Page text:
Asus is launching its modular PadFone handset and tablet in Taiwan later this month, giving consumers the option to power a tablet with a phone. The 4.3-inch Android 4.0 handset looks and behaves like a traditional smartphone but fits into a 10.1 tablet shell, which is essentially a touchscreen display. Cost for the phone and tablet is NT$24,980 (US$ 846.75) but international prices don’t often translate into actual local pricing; Asus hasn’t announced additional availability in other countries.
Since the phone has the storage, processor and sensors, all data and apps seamlessly run on the tablet. Asus also offers a keyboard accessory with extra battery for the PadFone, turning the entire package into a phone-powered laptop as needed. Engadget says that pre-orders begin tomorrow with availability on April 20. Here’s an idea of how this solution works:
The phone should have more than enough horsepower to run the tablet. Asus opted for Qualcomm’s(s qcom) dual-core 1.5 GHz Snapdragon S4 chip and a gigabyte of memory. The phone — and therefore the tablet — support 21 Mbps HSPA+ networks, Wi-Fi, GPS and multiple cameras. The phone uses a 960 x 540 Super AMOLED display, while the tablet offers a 1280 x 800 resolution TFT screen. The tablet does add a battery, which Asus extends the phone’s battery life by five times; using the keyboard does the same and offers a 9x battery boost.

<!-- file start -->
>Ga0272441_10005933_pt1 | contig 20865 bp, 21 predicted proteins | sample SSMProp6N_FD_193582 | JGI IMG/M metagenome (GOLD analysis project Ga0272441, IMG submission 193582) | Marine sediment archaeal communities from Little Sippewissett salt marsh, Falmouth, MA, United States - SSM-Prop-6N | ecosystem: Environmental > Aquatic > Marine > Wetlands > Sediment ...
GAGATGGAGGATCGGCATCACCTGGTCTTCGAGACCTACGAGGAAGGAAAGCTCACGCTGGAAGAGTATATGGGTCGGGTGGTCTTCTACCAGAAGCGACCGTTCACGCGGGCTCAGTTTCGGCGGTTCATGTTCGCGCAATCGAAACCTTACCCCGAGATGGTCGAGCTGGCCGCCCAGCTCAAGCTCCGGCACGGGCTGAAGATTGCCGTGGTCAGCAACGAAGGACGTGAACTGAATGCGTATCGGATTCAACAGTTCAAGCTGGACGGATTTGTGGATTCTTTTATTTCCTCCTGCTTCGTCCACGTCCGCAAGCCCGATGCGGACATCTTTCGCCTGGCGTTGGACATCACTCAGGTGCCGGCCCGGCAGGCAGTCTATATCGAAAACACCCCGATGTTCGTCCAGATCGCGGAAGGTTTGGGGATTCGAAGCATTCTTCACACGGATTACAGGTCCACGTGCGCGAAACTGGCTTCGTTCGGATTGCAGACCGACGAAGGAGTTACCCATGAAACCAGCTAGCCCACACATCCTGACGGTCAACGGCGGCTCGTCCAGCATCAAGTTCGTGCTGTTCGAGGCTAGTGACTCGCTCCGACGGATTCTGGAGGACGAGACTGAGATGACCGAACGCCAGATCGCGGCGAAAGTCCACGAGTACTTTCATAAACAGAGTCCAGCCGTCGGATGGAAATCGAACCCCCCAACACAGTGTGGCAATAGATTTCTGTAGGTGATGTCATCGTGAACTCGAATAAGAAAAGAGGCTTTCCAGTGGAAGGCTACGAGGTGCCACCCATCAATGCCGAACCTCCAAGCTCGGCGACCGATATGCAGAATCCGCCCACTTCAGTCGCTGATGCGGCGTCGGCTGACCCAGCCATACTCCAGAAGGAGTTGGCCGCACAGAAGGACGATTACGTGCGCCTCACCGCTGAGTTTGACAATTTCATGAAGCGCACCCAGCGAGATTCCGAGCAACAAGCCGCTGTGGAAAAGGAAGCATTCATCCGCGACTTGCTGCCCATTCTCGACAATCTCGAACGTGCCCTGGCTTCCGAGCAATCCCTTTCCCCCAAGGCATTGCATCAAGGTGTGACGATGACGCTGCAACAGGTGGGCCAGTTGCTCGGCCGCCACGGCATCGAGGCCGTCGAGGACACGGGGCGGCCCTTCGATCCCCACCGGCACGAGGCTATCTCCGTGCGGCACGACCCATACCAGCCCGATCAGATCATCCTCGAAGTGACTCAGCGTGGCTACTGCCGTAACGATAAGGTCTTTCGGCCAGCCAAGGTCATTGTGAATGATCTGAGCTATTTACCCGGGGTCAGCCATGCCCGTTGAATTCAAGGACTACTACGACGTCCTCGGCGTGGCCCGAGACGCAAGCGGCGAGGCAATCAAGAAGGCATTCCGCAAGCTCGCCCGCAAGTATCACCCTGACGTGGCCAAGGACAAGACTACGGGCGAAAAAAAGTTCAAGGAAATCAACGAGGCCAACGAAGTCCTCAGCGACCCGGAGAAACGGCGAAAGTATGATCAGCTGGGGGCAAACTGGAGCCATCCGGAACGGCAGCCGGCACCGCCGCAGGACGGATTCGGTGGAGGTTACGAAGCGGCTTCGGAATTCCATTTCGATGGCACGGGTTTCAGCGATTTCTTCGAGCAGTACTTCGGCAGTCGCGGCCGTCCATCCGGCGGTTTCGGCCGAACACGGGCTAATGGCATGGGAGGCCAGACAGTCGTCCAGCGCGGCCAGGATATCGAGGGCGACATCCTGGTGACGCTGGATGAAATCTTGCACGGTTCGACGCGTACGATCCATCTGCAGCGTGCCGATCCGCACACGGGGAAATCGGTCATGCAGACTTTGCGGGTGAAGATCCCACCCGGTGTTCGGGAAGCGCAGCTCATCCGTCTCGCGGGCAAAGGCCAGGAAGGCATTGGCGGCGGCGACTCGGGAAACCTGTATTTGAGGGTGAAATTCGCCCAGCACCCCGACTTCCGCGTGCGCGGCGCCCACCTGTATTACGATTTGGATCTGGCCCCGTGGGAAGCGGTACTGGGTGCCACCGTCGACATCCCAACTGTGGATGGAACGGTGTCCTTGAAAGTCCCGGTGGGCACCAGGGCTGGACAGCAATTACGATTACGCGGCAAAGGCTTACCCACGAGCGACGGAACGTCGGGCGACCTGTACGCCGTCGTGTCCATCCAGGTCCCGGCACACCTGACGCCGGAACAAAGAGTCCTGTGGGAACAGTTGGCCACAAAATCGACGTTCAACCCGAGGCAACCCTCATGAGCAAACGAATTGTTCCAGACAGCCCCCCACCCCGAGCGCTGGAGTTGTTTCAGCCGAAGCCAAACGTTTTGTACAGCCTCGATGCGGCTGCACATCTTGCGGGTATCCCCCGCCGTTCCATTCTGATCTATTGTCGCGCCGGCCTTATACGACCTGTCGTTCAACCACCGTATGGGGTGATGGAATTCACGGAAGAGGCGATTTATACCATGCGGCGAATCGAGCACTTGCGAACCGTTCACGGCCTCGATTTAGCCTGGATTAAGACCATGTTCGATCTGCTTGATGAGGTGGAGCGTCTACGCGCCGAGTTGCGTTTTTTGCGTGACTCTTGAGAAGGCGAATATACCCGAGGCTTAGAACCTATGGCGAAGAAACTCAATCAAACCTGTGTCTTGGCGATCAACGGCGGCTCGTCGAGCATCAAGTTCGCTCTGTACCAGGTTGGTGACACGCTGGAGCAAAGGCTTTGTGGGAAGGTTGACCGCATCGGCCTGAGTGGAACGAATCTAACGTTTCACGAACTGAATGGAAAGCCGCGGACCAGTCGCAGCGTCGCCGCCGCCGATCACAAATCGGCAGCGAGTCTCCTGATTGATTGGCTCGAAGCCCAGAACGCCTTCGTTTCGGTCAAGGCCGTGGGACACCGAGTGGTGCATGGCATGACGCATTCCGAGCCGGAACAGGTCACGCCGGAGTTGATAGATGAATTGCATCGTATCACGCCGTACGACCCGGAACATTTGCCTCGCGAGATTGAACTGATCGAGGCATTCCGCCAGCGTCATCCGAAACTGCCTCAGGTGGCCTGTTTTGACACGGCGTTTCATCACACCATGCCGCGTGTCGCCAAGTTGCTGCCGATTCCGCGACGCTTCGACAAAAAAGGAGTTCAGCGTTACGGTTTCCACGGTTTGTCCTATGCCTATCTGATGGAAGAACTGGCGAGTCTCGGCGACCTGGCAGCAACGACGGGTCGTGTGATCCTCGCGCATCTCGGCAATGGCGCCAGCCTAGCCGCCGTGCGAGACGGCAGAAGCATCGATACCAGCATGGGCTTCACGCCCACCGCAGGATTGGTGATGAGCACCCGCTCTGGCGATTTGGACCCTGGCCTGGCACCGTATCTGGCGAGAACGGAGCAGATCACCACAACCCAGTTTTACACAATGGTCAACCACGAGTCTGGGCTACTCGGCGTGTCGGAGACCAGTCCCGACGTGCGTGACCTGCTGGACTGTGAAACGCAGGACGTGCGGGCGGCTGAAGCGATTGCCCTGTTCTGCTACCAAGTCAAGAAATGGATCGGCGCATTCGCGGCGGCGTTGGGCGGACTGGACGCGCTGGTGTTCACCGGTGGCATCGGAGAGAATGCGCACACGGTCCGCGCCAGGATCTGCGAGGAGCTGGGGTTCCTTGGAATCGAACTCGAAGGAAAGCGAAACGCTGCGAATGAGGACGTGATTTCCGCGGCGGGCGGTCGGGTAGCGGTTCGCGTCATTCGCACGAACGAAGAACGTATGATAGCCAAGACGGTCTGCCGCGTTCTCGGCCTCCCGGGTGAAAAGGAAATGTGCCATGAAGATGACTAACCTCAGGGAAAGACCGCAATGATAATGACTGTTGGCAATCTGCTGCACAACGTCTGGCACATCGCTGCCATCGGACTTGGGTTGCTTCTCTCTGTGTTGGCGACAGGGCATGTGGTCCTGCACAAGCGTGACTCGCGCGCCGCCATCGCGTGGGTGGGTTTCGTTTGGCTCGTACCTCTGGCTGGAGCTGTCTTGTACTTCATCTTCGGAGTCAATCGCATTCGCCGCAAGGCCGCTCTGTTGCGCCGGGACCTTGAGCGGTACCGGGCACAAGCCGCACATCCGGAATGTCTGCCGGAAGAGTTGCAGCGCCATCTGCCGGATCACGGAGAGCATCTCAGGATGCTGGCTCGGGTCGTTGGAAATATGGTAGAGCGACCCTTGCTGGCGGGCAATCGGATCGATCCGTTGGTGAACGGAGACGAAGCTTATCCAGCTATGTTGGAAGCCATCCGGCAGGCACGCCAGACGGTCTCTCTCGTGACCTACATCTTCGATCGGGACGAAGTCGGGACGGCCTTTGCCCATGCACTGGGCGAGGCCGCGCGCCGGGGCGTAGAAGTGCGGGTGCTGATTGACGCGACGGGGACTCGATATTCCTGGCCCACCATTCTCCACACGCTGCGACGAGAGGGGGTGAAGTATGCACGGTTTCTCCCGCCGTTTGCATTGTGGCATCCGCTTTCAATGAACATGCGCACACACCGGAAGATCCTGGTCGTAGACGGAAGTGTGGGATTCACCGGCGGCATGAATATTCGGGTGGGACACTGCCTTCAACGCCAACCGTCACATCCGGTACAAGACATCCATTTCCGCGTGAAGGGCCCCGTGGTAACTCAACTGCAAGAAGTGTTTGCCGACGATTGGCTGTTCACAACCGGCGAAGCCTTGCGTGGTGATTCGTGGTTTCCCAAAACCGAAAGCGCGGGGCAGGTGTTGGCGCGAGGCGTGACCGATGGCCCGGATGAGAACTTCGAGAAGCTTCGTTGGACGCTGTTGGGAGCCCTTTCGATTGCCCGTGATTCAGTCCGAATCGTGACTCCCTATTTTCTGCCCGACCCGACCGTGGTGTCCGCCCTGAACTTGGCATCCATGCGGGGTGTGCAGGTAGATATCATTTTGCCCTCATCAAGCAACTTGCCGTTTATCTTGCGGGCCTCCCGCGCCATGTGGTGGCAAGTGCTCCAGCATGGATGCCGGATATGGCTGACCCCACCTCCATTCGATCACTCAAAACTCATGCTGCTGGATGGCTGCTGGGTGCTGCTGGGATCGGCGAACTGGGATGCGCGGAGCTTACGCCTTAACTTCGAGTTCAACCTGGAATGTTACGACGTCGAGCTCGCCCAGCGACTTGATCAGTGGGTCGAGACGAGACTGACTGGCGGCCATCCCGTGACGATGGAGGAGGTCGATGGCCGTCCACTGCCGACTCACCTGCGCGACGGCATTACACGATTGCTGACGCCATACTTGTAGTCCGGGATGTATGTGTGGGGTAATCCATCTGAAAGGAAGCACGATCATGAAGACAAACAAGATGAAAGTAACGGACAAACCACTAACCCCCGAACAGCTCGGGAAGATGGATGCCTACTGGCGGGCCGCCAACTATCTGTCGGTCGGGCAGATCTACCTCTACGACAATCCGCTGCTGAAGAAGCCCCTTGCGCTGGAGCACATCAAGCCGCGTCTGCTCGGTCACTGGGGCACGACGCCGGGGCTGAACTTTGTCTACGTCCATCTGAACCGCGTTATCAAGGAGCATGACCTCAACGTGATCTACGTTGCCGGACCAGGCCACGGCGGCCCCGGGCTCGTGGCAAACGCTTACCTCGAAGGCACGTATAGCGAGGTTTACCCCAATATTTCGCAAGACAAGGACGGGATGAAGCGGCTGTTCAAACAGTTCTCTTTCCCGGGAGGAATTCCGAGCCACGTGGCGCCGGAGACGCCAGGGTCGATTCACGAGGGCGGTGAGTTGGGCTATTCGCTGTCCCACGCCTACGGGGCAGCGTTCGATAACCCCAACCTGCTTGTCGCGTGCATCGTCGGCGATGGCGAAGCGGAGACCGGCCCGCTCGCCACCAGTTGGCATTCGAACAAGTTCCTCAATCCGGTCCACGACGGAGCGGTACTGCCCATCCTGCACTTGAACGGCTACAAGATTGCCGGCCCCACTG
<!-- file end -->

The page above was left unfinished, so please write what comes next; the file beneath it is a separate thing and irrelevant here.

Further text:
The concept of a modular device powered by a smartphone isn’t new: Motorola(s mmi) has attempted this with a few of its phone models over the past year. The Atrix 4G, Droid Bionic, Razr, Razr Maxx and Droid 4 all have a compatible LapDock option. These phones plug into the back of the LapDock to power a keyboard and display shell. But instead of using Android on the larger screens, Motorola opted to create its own desktop environment with a customized Linux build that runs from the phone. I found the experience to be lacking when I first reviewed the LapDock.
Asus is taking a different, and I think smarter, approach. Rather that have completely different user interfaces and environments between the phone and the PadFone tablet, both use Android 4.0, which essentially unifies the experience. Android apps written to take advantage of Google’s latest Android version will have the same look and feel, but will automatically adjust to fit on either the phone or the tablet. Non-optimized apps could appear like large phone apps on the tablet, but I’d have to get a review unit to verify that.
Is there room in the market for such modular designs? I think so, especially when essentially all of today’s tablets are built with smartphone guts. Instead of paying for two of all these components — processors, memory, storage capacity and such — paying for all that in a phone that can power a tablet-like display can be a cost saver. And if the software is done right, it can provide an intuitive interface that works for both the tablet and the phone as needed.